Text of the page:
A wasteland is a time of great struggle and decomposition, it is a place that seems dark and dreary, it is also a major thematic idea in Jane Eyre. A wasteland was displayed in this text by showing all of Jane's inner and outer struggles with society and herself. There are many ways in which a wasteland was displayed in this novel.
To start off, Jane, the protagonist is a little lonely orphan girl with no relatives or friends to help her. All she really has is her own initiative and her future education. Her initial situation of being neglected in the Reed’s house really gave the book a wasteland setting right off the bat. Then Jane was given an ounce of hope with news of the Lowood school. That hope was soon crushed when she discovered the quality of the school.
The Lowood school was old, dreary, and of poor conditions. The students were underfed, overworked, and constantly neglected. The school alone was a wasteland. Jane dealt with this neglect until she was eighteen, at this point she decided to become a governess.
When JAne had finally gotten out of Lowood, there seemed to be hope for a new start. She had her love interest, she was treated well, and she was much happier. This happiness Jane experience was soon ripped from her heart when she discovered that the man she was about to marry had a psychotic which locked in the basement. At this point, the story became fairly predictable.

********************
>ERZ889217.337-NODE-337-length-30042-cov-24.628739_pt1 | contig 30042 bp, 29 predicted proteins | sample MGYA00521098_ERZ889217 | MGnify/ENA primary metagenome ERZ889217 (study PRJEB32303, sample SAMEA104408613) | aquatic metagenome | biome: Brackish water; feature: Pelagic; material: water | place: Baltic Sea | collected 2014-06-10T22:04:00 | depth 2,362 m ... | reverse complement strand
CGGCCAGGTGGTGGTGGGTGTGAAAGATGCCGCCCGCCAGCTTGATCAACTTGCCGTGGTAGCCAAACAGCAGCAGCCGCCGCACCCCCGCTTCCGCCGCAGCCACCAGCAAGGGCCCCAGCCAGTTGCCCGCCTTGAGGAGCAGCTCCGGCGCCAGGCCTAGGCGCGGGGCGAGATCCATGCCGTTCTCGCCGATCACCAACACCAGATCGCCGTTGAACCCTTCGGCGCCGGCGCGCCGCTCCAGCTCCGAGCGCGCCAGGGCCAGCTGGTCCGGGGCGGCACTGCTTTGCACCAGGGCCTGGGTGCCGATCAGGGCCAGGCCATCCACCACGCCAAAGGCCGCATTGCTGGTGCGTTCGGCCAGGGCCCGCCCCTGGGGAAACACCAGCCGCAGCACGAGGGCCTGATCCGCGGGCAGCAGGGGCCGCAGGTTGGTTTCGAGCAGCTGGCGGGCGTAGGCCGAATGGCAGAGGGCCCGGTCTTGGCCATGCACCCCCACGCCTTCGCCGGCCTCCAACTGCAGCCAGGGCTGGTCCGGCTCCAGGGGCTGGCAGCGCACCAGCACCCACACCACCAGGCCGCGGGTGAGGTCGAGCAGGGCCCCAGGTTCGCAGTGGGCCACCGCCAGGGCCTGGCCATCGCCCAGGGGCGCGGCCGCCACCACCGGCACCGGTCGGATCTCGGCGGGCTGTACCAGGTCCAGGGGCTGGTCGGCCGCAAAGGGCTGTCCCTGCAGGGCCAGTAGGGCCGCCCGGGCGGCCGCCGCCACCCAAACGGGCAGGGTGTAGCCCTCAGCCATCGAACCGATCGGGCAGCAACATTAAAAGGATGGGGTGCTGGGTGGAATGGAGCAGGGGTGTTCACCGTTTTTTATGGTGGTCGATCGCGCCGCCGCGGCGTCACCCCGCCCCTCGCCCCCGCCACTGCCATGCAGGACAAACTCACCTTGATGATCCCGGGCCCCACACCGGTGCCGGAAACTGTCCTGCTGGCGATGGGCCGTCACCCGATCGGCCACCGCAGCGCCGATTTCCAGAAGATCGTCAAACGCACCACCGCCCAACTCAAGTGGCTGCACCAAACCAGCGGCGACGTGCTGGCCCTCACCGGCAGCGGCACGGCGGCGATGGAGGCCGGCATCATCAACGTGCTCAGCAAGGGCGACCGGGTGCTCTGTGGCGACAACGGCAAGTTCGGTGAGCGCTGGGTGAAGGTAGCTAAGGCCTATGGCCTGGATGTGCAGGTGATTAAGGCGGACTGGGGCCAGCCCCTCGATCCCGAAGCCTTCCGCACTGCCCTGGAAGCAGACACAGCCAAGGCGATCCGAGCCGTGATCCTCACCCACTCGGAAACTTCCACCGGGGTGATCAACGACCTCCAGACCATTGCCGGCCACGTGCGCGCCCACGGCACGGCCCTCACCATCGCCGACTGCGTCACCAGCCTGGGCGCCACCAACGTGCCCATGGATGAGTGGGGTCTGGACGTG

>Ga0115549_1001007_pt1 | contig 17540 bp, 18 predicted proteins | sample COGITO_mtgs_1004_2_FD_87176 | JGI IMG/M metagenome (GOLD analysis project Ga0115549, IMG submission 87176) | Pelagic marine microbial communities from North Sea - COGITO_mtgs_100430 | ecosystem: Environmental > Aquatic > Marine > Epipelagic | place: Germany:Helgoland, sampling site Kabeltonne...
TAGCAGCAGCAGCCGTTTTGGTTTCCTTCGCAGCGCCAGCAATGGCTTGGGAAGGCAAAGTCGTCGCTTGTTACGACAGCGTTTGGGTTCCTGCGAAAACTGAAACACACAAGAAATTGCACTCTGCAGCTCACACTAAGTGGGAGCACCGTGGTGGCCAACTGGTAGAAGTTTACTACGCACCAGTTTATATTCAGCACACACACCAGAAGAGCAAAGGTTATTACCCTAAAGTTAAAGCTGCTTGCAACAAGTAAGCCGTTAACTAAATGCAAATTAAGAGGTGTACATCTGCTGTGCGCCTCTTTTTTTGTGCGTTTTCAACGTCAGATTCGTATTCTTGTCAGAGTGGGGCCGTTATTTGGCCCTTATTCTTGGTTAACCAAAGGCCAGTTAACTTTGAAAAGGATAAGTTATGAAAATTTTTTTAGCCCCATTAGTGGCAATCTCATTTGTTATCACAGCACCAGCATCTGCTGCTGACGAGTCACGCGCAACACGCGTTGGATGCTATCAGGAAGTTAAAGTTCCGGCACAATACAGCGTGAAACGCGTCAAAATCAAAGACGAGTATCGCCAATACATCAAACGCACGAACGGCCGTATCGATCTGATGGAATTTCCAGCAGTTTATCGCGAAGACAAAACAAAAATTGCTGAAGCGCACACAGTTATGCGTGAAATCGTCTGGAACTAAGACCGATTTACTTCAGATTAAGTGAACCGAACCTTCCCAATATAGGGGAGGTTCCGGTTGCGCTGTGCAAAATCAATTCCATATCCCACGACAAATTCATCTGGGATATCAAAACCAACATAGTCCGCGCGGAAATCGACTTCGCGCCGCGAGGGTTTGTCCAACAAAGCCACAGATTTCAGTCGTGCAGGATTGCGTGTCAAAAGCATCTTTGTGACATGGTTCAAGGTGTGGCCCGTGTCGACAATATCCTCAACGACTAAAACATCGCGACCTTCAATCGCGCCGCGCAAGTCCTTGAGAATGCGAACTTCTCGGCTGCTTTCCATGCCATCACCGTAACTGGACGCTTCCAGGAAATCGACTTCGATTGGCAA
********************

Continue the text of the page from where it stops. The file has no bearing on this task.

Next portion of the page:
In the ending of the novel, Jane moves away from her ex-fiance and sulks with a different family which turns out to be hers. Then she finds that the psychotic Bertha has committed her lover, Rochester was blinded in the fire Bertha had started and died in. She returns to him and they live out the rest of their dull lives happily ever after.
Overall, the wasteland Jane called her life was completely resolved and she overcame all of her battles. This shows that even though sometimes life seems to be an eternal wasteland, it can...